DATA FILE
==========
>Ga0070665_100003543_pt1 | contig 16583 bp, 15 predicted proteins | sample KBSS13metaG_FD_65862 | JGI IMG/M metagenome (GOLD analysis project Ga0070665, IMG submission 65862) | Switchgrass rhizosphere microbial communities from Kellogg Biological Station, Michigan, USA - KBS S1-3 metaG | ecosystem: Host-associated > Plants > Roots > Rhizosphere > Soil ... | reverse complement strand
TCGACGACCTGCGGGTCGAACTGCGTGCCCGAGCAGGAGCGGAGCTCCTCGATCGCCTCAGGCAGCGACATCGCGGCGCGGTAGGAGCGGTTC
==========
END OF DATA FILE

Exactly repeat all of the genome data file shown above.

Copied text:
>Ga0070665_100003543_pt1 | contig 16583 bp, 15 predicted proteins | sample KBSS13metaG_FD_65862 | JGI IMG/M metagenome (GOLD analysis project Ga0070665, IMG submission 65862) | Switchgrass rhizosphere microbial communities from Kellogg Biological Station, Michigan, USA - KBS S1-3 metaG | ecosystem: Host-associated > Plants > Roots > Rhizosphere > Soil ... | reverse complement strand
TCGACGACCTGCGGGTCGAACTGCGTGCCCGAGCAGGAGCGGAGCTCCTCGATCGCCTCAGGCAGCGACATCGCGGCGCGGTAGGAGCGGTTC